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February 1978

Management of Alcohol Withdrawal Syndromes

Author Affiliations

From the Clinical Pharmacology Program, Departments of Medicine and Pharmacology, Case Western Reserve University and University Hospitals of Cleveland. Dr Thompson is a Burroughs Wellcome Scholar in Clinical Pharmacology.

Arch Intern Med. 1978;138(2):278-283. doi:10.1001/archinte.1978.03630260068019

Withdrawal from alcohol (ethanol, ethyl alcohol) or other general sedatives leads to progressive hyperactivity that progresses from tremulousness, sleep disturbance, and hallucinosis, to the more serious rum fits and delirium tremens (DTs). Withdrawal can be prevented and, in most cases, arrested by prompt replacement of alcohol with paraldehyde, benzodiazepines or other general sedatives. Diazepam is appropriate replacement therapy for most patients. When delirium is manifest, the chance is greater than 15% that the patient will die, and this reaction cannot be aborted. The patient with DTs must be calmed with a general sedative that has a rapid onset of maximal effect to prevent overdosage. Diazepam, 5 mg intravenously every five minutes, permits evaluation of the maximal effect of each dose before the next dose is administered. Although some patients have advanced sedative or alcohol withdrawal, great care must be taken to elicit the proper history of alcohol abuse so that sedative replacement therapy will prevent or abort early withdrawal, thus sparing the patient a mortality equivalent to that of acute myocardial infarction or Russian roulette.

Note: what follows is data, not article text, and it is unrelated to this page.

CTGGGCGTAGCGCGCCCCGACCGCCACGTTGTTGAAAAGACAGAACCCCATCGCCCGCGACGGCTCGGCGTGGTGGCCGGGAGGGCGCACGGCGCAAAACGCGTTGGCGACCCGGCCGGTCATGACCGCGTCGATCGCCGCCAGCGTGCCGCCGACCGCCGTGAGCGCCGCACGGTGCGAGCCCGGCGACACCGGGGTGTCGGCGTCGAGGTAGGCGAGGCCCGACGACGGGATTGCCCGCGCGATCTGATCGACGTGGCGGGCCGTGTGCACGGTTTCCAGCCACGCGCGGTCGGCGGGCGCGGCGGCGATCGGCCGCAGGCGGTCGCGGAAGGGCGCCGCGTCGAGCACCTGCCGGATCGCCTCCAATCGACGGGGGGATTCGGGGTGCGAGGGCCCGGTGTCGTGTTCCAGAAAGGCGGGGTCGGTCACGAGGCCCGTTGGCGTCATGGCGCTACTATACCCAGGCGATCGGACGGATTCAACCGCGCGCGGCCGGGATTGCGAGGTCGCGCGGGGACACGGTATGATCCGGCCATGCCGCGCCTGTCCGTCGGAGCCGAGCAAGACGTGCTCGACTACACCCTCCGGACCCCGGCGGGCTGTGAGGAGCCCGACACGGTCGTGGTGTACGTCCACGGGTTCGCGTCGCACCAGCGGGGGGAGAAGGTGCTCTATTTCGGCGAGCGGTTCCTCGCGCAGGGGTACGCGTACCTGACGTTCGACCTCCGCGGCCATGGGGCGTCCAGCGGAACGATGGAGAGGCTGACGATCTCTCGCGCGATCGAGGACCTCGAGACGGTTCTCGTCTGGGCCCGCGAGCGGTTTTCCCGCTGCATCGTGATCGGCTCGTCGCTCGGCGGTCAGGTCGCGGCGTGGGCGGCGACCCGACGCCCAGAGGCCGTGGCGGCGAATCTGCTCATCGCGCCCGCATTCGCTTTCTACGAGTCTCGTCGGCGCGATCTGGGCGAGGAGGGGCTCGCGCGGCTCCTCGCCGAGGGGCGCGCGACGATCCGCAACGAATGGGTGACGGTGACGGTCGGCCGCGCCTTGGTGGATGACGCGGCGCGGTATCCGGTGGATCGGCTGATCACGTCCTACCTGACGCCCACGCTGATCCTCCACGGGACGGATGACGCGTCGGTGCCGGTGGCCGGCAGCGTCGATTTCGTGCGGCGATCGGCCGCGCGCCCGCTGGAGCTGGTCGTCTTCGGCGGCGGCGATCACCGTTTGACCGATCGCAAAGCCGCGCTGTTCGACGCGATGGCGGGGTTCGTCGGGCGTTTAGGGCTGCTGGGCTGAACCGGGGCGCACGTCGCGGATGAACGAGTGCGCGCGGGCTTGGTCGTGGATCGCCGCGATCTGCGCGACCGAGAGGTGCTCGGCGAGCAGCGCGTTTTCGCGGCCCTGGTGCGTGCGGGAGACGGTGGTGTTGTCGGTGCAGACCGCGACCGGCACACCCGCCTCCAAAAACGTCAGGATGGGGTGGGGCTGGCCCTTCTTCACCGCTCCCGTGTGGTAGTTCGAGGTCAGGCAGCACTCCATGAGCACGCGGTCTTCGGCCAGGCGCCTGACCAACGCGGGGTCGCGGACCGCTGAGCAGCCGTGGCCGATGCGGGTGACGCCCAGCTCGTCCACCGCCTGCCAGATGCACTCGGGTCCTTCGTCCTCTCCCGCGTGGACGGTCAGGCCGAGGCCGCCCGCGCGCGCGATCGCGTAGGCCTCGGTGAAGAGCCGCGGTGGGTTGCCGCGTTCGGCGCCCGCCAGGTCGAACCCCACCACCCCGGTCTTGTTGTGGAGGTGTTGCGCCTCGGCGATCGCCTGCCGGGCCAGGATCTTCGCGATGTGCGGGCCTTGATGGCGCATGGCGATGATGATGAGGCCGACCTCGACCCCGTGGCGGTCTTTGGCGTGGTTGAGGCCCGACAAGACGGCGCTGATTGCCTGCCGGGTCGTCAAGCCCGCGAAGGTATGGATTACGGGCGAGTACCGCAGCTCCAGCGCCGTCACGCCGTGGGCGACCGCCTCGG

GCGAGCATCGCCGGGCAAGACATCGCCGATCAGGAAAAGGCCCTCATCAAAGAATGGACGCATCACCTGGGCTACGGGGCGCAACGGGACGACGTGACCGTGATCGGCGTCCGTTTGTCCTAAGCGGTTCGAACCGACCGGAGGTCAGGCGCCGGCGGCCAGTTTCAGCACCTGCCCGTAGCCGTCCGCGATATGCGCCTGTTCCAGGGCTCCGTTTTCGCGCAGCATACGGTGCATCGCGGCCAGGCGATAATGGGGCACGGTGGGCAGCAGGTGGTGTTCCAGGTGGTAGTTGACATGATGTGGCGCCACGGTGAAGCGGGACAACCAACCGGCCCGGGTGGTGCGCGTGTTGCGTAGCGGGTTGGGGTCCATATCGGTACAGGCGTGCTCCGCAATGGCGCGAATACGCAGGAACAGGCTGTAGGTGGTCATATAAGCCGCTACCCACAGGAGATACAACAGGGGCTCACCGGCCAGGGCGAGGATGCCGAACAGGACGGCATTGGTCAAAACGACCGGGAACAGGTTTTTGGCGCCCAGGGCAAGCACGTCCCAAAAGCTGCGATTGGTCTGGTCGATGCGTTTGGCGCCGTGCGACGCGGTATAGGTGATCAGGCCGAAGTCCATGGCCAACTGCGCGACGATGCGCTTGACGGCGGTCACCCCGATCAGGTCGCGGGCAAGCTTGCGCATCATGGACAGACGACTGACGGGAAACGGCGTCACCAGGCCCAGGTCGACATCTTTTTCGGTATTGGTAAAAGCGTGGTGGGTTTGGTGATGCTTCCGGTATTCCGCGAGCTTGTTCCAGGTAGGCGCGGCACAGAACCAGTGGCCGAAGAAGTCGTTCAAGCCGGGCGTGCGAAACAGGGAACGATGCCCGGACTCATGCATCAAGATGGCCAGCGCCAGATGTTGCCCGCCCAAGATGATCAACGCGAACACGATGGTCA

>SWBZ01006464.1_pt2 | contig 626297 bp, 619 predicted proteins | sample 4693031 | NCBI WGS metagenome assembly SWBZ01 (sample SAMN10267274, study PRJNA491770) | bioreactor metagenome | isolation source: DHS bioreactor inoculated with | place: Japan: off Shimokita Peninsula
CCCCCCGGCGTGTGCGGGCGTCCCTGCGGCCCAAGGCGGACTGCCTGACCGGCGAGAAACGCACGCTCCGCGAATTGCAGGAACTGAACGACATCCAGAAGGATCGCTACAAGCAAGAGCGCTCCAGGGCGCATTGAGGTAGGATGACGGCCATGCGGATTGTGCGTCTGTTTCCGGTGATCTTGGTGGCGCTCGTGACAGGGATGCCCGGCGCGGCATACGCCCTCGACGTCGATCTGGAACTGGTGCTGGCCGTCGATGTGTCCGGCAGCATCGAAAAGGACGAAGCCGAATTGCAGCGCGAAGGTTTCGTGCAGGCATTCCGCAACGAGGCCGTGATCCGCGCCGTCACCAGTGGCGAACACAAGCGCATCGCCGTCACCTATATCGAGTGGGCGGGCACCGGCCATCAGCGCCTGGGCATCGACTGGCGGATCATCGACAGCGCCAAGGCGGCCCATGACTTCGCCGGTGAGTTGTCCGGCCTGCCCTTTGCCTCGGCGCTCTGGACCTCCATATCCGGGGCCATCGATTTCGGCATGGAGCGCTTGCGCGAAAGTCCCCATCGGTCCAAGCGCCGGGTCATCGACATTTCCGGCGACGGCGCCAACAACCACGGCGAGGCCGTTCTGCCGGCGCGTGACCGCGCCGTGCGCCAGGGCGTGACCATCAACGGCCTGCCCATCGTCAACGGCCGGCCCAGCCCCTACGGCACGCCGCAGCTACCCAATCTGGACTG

(Arch Intern Med 138:278-283, 1978)